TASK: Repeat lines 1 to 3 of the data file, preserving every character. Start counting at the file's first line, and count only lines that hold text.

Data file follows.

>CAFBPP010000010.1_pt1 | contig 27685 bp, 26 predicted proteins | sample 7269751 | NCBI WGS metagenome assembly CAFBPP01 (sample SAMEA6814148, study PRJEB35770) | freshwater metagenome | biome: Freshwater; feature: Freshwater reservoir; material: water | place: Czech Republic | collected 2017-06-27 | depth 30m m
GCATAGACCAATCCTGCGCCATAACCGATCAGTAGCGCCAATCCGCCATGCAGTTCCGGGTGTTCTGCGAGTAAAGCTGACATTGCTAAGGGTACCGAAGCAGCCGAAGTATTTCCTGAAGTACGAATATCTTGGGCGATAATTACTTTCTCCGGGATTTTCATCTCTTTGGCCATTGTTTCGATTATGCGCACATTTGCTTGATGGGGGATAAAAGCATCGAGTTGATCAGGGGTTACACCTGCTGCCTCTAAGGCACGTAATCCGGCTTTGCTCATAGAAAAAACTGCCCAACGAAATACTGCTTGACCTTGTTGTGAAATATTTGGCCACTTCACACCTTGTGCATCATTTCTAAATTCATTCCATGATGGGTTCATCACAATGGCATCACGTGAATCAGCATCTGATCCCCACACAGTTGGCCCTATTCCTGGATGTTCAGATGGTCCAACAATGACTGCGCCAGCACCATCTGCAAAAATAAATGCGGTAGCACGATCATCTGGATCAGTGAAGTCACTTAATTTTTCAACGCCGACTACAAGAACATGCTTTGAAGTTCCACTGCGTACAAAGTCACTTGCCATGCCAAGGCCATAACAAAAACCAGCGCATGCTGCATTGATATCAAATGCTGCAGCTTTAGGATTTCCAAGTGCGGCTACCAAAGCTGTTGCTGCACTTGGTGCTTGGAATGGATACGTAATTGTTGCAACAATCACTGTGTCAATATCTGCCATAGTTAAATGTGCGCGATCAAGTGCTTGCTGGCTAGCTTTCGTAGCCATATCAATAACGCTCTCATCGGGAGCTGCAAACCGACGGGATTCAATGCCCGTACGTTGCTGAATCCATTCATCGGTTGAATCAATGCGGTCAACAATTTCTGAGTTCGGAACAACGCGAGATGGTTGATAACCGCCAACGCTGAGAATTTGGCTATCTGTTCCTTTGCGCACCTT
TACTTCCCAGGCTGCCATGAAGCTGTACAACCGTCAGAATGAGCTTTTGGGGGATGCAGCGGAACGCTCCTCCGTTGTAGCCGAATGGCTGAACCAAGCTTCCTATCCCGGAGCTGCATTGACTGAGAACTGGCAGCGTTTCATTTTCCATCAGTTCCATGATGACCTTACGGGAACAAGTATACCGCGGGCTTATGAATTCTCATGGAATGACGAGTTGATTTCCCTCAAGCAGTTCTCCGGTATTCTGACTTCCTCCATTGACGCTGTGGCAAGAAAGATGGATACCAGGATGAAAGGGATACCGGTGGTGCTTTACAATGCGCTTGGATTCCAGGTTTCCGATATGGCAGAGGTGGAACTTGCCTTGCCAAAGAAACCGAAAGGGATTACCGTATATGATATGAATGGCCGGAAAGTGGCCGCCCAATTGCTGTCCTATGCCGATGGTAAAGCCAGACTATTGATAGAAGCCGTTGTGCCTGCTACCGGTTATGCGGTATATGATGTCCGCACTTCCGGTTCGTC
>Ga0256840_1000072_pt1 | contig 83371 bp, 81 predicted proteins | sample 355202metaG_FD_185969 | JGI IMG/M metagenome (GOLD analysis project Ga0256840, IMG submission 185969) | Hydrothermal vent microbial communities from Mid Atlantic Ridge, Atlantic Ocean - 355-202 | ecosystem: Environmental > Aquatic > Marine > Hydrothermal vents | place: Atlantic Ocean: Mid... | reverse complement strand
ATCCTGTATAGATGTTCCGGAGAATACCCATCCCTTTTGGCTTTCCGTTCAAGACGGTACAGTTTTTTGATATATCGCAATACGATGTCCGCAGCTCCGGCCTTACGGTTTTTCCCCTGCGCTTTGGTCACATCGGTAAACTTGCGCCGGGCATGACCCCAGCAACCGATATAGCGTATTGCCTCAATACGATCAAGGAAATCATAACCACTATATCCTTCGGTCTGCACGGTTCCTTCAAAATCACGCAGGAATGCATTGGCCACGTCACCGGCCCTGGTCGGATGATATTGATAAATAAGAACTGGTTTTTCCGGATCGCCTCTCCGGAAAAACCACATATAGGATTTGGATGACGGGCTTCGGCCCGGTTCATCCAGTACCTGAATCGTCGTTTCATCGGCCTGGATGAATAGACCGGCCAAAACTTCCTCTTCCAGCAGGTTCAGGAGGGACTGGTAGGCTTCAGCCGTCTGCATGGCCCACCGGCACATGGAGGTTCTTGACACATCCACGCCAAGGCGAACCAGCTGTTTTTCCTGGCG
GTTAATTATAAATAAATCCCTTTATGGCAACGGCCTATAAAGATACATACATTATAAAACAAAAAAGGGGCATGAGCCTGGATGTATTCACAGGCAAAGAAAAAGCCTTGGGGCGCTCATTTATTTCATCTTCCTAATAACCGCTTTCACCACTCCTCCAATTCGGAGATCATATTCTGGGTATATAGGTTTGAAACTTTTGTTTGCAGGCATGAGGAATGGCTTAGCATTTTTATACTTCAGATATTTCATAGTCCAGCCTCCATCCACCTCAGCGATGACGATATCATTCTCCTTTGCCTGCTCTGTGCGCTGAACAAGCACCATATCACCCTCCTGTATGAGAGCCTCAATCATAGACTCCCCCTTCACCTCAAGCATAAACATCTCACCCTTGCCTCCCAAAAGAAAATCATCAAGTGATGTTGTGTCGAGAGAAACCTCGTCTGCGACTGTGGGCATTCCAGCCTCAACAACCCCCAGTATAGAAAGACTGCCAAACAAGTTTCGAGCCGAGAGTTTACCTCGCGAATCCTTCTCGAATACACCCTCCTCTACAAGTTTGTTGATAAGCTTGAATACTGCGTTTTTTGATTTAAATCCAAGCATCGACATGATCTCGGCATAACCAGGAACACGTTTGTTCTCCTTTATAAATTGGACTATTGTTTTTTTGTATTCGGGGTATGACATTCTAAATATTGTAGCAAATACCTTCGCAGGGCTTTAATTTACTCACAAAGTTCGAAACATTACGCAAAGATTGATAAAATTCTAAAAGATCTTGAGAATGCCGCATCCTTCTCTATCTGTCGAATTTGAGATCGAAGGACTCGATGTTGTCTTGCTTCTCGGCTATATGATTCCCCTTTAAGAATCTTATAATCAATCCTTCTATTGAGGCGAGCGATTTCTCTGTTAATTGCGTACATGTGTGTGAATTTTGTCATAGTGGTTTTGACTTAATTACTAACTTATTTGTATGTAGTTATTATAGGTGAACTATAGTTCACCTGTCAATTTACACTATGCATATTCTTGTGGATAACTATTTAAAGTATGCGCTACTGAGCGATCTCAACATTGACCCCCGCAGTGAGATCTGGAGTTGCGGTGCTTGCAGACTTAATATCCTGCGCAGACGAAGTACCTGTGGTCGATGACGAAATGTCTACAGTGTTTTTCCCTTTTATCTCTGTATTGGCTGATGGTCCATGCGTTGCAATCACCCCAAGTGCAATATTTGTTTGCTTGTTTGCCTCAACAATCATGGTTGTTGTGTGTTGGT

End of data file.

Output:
>CAFBPP010000010.1_pt1 | contig 27685 bp, 26 predicted proteins | sample 7269751 | NCBI WGS metagenome assembly CAFBPP01 (sample SAMEA6814148, study PRJEB35770) | freshwater metagenome | biome: Freshwater; feature: Freshwater reservoir; material: water | place: Czech Republic | collected 2017-06-27 | depth 30m m
GCATAGACCAATCCTGCGCCATAACCGATCAGTAGCGCCAATCCGCCATGCAGTTCCGGGTGTTCTGCGAGTAAAGCTGACATTGCTAAGGGTACCGAAGCAGCCGAAGTATTTCCTGAAGTACGAATATCTTGGGCGATAATTACTTTCTCCGGGATTTTCATCTCTTTGGCCATTGTTTCGATTATGCGCACATTTGCTTGATGGGGGATAAAAGCATCGAGTTGATCAGGGGTTACACCTGCTGCCTCTAAGGCACGTAATCCGGCTTTGCTCATAGAAAAAACTGCCCAACGAAATACTGCTTGACCTTGTTGTGAAATATTTGGCCACTTCACACCTTGTGCATCATTTCTAAATTCATTCCATGATGGGTTCATCACAATGGCATCACGTGAATCAGCATCTGATCCCCACACAGTTGGCCCTATTCCTGGATGTTCAGATGGTCCAACAATGACTGCGCCAGCACCATCTGCAAAAATAAATGCGGTAGCACGATCATCTGGATCAGTGAAGTCACTTAATTTTTCAACGCCGACTACAAGAACATGCTTTGAAGTTCCACTGCGTACAAAGTCACTTGCCATGCCAAGGCCATAACAAAAACCAGCGCATGCTGCATTGATATCAAATGCTGCAGCTTTAGGATTTCCAAGTGCGGCTACCAAAGCTGTTGCTGCACTTGGTGCTTGGAATGGATACGTAATTGTTGCAACAATCACTGTGTCAATATCTGCCATAGTTAAATGTGCGCGATCAAGTGCTTGCTGGCTAGCTTTCGTAGCCATATCAATAACGCTCTCATCGGGAGCTGCAAACCGACGGGATTCAATGCCCGTACGTTGCTGAATCCATTCATCGGTTGAATCAATGCGGTCAACAATTTCTGAGTTCGGAACAACGCGAGATGGTTGATAACCGCCAACGCTGAGAATTTGGCTATCTGTTCCTTTGCGCACCTT
TACTTCCCAGGCTGCCATGAAGCTGTACAACCGTCAGAATGAGCTTTTGGGGGATGCAGCGGAACGCTCCTCCGTTGTAGCCGAATGGCTGAACCAAGCTTCCTATCCCGGAGCTGCATTGACTGAGAACTGGCAGCGTTTCATTTTCCATCAGTTCCATGATGACCTTACGGGAACAAGTATACCGCGGGCTTATGAATTCTCATGGAATGACGAGTTGATTTCCCTCAAGCAGTTCTCCGGTATTCTGACTTCCTCCATTGACGCTGTGGCAAGAAAGATGGATACCAGGATGAAAGGGATACCGGTGGTGCTTTACAATGCGCTTGGATTCCAGGTTTCCGATATGGCAGAGGTGGAACTTGCCTTGCCAAAGAAACCGAAAGGGATTACCGTATATGATATGAATGGCCGGAAAGTGGCCGCCCAATTGCTGTCCTATGCCGATGGTAAAGCCAGACTATTGATAGAAGCCGTTGTGCCTGCTACCGGTTATGCGGTATATGATGTCCGCACTTCCGGTTCGTC